As superior due the ease in computing a

As advances in computer vision progresses, so does methodologies in object detection
and localization. In earlier methods of object localization, the idea was to utilize forms of object
detection that involved discriminative classifiers which could model the dependence of
observed variables to a set of target variables which were unobserved 19. Discriminative
methods had proven to be superior due the ease in computing a fewer set of variables but
lacked flexibility. Methods of using boosting for supervised learned were then used in adding to
a current weak learned function which was deemed useful in learning more robust classifiers
and ease in implementation. Discriminative and boosting methodologies have given rise to
processes such as cascading classifiers. In cascading classifiers, information collected from a
classifier is then passed onto the next classifier within the concatenation of classifiers 19.
Cascading classifiers is primarily what is used in determining objects for the proposed
algorithm, but is also juxtaposed with vector and displacement tracking in order to obtain the
basic form of localizing by identifying the spatial extent in space to where the object exists and
bounding a box around it.
Most of the algorithms seen now tend to require strong supervision which entails on
training data with firm confidence to learn recognition models under the assumption that
presence of an instance studied exists with an image. However, advances in deep learning
(convolutional neural networks) have given rise to weak supervision localization algorithms that
inherently limit and train to detect the presence or absence of an object within an image as well
as apply segmentation modelling in order to differentiate between various objects that exist
within the image that share common similarities. Much of the algorithms mentioned is key in
localizing objects with webcams 7.
Survey:
In previous applications seen in localizing objects with/without the medium of a
webcam, companies like Infsoft have successfully implemented their own methods of localizing
users for indoor positioning systems . Rather than using webcams, their systems have multiple
redundancies to account for any loss in Wi-Fi strength through the means of bluetooth based
beacons and through VLC (Visual Lighting Communication). Visual Lighting Communication for
this case was implemented by utilizing special LEDs and light sources to send a flickering light
signal that could be detected by a photodetector or smartphone camera which can then garner
spatial positions based on the location of the light emitting source and the incidence angle of
the light 9.
While providing methods for accounting for loss in a GPS or Wi-Fi signal, issues still arise
in utilizing means of bluetooth and VLC. Firstly, although bluetooth can provide a cheap
solution in localizing an object, it requires the user to have an app for client based solutions, the
need for additional hardware, and the short range of distance. Secondly, using the VLC based
approach would draw heavily on smartphone based applications, lack in flexibility due to only
being able to localize objects indoors, and would be cost ineffective as additional resources
would be required for implementing such light based systems to support tracking and back
channels. Additional issues arise in terms of the lack of discrete forms of localization as it solely
focuses on light and can hinder performance in areas that are subjected to varying light
intensities.
GiPstech, another company that provides newer indoor localization techniques by
utilizing variations in geo-magnetic fields as well as inertial changes to localize a user within
certainty of a three feet. The initial redundancies seen in supporting a Wi-Fi/GPS based systems
by using bluetooth beacons have been eliminated while utilizing RF based algorithms. Most of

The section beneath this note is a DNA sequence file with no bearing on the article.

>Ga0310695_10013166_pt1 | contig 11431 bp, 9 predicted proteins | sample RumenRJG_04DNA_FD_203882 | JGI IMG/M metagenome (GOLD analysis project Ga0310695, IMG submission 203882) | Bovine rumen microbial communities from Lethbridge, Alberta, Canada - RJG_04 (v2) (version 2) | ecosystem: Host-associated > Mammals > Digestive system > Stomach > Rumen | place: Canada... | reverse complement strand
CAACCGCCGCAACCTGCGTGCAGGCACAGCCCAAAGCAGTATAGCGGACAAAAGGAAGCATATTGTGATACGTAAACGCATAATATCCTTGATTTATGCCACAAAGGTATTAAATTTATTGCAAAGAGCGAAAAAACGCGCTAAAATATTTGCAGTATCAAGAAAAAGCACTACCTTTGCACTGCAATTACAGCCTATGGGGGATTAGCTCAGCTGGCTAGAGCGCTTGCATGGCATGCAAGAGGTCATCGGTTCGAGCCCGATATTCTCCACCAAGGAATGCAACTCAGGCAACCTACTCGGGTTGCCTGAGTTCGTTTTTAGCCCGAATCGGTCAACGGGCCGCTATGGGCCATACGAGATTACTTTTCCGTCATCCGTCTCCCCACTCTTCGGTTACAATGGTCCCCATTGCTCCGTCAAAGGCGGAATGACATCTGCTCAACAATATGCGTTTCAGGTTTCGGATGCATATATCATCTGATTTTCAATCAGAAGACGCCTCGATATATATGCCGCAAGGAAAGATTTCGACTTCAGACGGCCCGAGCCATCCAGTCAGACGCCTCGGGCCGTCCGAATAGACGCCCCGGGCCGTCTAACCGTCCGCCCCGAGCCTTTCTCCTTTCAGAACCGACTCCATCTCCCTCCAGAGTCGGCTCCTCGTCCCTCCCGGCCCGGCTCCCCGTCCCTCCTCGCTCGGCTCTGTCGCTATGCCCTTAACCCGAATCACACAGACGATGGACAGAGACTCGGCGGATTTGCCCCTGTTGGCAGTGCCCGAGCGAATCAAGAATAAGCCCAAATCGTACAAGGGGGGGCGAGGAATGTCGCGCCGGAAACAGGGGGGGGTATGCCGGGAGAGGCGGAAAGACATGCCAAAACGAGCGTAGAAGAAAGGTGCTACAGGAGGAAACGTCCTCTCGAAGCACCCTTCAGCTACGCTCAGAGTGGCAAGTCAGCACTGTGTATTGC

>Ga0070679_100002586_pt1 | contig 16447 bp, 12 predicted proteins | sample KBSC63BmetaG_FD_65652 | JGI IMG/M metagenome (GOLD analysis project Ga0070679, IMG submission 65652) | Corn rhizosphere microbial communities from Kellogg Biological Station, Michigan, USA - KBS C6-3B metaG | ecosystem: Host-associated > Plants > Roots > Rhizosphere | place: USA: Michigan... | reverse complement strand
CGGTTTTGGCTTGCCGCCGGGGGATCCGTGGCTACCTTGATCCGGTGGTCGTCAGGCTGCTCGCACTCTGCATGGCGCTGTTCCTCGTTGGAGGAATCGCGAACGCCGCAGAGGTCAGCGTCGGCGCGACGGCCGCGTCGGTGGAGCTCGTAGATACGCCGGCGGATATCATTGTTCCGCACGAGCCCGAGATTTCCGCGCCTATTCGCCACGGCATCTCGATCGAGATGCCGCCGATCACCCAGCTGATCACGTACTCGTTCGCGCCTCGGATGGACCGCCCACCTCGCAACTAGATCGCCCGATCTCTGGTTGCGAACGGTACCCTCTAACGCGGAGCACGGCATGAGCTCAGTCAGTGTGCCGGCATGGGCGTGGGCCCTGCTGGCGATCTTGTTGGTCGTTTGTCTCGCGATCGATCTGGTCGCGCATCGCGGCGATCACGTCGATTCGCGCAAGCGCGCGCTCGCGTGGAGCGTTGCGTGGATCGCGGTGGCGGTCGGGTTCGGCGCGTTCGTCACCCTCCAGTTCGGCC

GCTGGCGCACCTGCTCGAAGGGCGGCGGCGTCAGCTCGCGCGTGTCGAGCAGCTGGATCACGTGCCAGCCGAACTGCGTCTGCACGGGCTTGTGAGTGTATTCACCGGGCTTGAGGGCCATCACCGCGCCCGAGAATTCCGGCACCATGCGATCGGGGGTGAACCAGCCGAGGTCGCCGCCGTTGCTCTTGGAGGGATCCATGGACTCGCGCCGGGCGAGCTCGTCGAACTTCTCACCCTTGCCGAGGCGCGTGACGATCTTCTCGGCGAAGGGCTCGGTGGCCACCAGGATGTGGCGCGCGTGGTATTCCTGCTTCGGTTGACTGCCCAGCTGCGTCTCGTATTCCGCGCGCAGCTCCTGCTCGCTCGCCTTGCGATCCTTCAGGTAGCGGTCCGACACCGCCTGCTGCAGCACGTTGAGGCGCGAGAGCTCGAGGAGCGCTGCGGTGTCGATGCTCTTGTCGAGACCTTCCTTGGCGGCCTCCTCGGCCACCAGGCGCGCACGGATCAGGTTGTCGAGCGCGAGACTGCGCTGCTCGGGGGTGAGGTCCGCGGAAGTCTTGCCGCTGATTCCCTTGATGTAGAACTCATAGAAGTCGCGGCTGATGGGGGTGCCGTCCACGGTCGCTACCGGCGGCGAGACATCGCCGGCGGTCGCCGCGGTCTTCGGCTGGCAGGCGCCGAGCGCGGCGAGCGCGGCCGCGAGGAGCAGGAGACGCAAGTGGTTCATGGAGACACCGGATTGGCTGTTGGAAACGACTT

the RF based clients used by GiPstech require an app installed onto a smartphone in order to
localize and map the movement/behavior of the user. Varying other systems that further
support and mitigate localization errors such as GiPstech’s inertial engine, utilizes sensors that
pre-exist within a smartphone to accurately depict and measure movement of the user by
providing a 2D trajectory reconstruction, distance measurement, and step count that when
juxtaposed can provide a relatively affordable yet still invasive and environment change prone
system 8.
In the survey for these two companies along with other startups that provided indoor
localization systems along with basic level tracking surveillance systems, we saw that most
systems required a client to be installed onto a smartphone and strictly limited the localization
to where the location of the smartphone was. Most of these systems also were deemed
resource intensive as rather than utilizing a webcam to classify various cascades in multi-object
localization, they required a plethora of sensors and redundant systems in order to provide
back up in the event that a Wi-Fi or GPS signal returned stochastic errors. We see that the
system proposed for localizing objects can satisfy a wider range of objects/users while further
mitigating resources required. An immediate increase in flexibility can also be realized as the
sole proprietor in localizing an object/user is determined by the placement of the cameras in a
triangulated system.
Project? ?Planning:
Upon undertaking this project, it was understood that the programming languages that
supported computer vision/machine learning techniques were either C++ or Python. Most
machine learning libraries that were supported happened to fall within these two languages;
we were dealt with the option to choose between the two. Ultimately, Python was chosen due
to the plethora of machine learning libraries that it supported along with the current material
that existed for us to build our basis on.
In order to familiarize ourselves with Python, we set up weekly meetings with our
advisor to discuss initial implementations of the project and began working on it while
troubleshooting through trial and error. We found that in order to implement the algorithm
proposed, we were required to have at least a basic understanding of the machine learning
libraries that we would be using along with their corresponding image processing algorithms.
Initially, we began by first learning how to track defined objects such as faces, eyes, and mouths
by utilizing cascades that defined such attributes. In addition to the software, we were to
design and propose a system of cameras that would be placed in such a way such that they
could triangulate and localize an incoming object that passes through their peripheral vision. In
understanding how triangulation works, we familiarized ourselves with research papers and
algorithms that explained how to do so accordingly. However, we were subjected to
multiple camera/webcam design ideas but will focus on the hardware area in the next part of
the design project. The bulk of our initial analysis pertaining to designing a method such that
spatial coordinates could be found once an object was tracked as well as object segmentation.
3.) System Design:
Prior to implementing a design for this project, design constraints and other design that